Uncle Bug was one of six kids who grew up in abandoned cavalry quarters known as Old Bedlam at Fort Laramie, Wyoming during the Great Depression. My Grandfather gave some of his kids nicknames. Early in his life, his youngest son, Clyde, was dubbed with the nickname “My Little Potato Bug.” The name stuck and everyone called him “Bug.” From the time I can remember, I knew him only as Uncle Bug, although later in life, he came to be known as my Uncle Clyde. Somehow, there was something much more endearing about “Uncle Bug,” and that is the way I want to remember him.

Uncle Bug had polio as a child and never fully regained the use of his right arm, so he would have to lift his right arm with his left hand in order to make use of it. It was old hat to him, so no one gave it much thought. He had a broad smile, a hearty laugh and his eyes were as blue as the Wyoming sky under which he was born. His optimism was boundless and equally infectious.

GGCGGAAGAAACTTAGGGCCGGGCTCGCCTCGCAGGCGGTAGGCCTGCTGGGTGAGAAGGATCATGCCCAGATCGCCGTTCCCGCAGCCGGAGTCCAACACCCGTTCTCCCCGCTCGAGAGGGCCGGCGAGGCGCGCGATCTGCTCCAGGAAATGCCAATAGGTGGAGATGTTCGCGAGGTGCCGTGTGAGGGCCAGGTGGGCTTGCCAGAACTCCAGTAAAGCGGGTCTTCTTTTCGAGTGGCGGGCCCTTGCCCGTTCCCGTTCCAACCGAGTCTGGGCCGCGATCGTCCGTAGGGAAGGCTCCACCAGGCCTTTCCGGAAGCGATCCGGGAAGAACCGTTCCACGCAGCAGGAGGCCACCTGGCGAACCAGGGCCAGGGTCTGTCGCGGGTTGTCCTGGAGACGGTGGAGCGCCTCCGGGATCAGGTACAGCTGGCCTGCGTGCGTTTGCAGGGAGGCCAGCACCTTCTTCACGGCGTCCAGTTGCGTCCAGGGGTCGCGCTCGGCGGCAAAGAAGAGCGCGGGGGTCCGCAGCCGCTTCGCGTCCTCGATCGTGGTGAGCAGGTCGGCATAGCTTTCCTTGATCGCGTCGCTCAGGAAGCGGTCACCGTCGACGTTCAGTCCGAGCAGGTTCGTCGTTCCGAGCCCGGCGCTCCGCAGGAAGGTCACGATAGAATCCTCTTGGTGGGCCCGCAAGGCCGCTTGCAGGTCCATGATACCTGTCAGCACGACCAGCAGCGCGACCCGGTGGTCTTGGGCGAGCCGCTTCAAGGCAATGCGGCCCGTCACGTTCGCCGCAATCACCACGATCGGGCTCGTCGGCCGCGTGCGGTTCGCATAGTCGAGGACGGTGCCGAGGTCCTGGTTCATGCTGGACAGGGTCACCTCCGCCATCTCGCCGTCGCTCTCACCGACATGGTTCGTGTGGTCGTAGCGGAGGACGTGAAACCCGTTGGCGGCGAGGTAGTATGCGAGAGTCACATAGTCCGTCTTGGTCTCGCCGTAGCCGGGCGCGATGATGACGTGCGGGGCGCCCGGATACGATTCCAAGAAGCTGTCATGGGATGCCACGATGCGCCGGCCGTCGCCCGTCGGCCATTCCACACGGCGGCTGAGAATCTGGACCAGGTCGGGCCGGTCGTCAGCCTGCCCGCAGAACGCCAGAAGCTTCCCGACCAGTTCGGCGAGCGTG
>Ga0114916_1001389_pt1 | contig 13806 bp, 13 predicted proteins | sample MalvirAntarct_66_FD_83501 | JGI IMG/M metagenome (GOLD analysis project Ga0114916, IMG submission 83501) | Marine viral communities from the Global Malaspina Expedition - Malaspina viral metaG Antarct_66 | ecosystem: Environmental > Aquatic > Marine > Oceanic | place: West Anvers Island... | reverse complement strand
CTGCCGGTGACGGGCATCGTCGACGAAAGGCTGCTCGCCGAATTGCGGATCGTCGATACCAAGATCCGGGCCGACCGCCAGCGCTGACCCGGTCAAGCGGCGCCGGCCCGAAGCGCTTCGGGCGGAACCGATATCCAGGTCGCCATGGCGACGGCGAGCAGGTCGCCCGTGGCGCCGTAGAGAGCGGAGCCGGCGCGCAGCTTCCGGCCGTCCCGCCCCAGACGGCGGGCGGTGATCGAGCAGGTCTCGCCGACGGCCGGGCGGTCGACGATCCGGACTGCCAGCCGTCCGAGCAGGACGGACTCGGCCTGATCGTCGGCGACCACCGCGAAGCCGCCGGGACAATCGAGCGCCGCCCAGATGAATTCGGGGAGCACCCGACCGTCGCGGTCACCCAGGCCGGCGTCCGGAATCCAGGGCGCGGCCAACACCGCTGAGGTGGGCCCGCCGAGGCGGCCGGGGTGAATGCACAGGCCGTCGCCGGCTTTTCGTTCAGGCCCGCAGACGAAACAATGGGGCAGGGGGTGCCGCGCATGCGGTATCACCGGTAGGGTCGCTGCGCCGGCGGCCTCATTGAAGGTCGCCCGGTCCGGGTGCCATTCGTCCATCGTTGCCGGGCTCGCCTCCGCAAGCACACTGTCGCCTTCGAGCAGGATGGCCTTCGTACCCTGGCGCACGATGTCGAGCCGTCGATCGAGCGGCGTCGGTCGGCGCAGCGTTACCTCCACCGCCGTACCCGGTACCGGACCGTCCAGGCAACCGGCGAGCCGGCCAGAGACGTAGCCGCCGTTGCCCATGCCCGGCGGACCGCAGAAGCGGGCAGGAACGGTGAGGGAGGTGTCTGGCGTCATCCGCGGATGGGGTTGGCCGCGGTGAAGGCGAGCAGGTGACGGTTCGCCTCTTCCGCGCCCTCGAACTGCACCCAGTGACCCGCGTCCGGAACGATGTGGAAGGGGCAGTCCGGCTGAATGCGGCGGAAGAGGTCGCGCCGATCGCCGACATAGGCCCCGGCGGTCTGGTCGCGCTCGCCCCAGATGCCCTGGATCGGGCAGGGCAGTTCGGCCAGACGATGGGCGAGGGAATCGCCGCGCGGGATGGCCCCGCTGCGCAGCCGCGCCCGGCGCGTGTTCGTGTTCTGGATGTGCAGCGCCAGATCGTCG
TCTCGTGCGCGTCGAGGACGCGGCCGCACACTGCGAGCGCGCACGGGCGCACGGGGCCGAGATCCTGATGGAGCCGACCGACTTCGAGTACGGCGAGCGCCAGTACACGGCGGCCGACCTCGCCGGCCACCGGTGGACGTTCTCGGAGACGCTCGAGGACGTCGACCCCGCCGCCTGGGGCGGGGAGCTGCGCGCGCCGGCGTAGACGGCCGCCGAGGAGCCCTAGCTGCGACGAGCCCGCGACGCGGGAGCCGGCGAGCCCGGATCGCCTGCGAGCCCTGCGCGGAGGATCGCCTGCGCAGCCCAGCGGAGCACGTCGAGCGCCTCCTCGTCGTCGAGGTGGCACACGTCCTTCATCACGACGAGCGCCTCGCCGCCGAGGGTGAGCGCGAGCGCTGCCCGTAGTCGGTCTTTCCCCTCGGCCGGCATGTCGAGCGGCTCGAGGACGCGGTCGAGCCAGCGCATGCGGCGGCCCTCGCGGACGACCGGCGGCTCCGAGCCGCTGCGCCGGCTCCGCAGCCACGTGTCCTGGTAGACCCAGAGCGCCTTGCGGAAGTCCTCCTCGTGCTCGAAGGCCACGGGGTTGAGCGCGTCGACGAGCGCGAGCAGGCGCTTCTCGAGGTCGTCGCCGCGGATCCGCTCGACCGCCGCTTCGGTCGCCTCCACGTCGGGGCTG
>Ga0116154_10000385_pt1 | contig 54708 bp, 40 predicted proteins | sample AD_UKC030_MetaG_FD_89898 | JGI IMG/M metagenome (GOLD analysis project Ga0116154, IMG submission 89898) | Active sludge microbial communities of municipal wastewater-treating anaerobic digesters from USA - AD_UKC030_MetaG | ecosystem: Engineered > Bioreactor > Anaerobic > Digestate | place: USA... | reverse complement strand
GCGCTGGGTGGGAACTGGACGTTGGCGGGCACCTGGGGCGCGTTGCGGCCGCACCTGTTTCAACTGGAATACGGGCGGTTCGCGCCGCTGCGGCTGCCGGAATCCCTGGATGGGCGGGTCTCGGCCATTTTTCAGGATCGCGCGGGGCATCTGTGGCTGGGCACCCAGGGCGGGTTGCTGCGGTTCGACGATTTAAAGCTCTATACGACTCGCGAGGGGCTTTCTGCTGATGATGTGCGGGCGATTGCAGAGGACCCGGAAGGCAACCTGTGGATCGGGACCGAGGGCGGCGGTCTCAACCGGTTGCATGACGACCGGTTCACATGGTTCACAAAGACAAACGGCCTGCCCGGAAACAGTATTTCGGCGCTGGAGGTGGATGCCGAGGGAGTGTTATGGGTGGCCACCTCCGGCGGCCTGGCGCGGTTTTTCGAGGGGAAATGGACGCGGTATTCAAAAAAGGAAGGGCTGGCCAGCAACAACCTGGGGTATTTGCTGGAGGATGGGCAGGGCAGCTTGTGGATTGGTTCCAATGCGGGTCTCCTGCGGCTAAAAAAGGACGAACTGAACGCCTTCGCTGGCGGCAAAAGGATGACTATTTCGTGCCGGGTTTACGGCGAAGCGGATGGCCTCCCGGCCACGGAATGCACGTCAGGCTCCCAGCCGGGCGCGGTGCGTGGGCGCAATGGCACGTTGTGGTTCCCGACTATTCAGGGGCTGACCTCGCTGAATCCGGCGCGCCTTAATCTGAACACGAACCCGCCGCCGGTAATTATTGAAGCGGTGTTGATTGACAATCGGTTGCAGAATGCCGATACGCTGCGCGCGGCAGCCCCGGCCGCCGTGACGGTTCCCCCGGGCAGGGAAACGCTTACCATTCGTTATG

Uncle Bug married a woman who stuck by him through thick and thin. When his family came along, I was well on the way to my teens, so I often had the rare privilege of being his side-kick. He drove a black Willys automobile. I don’t recall that too many of them were made, but he just knew it was one of the best damned cars ever made. The interior was heavy with the pungent smell of cigarette smoke and dust. He would stop by and say, “C’mon Bob, I’ll buy you a cup of coffee.” Off we would go to the Sideboard CafĂ© and I would grimace a bit at his teasing humor and revel in his native wisdom all over again. There must have been some miraculous potion in those cups of coffee, because I always felt better and was tinged with a bit of hope I didn’t have before.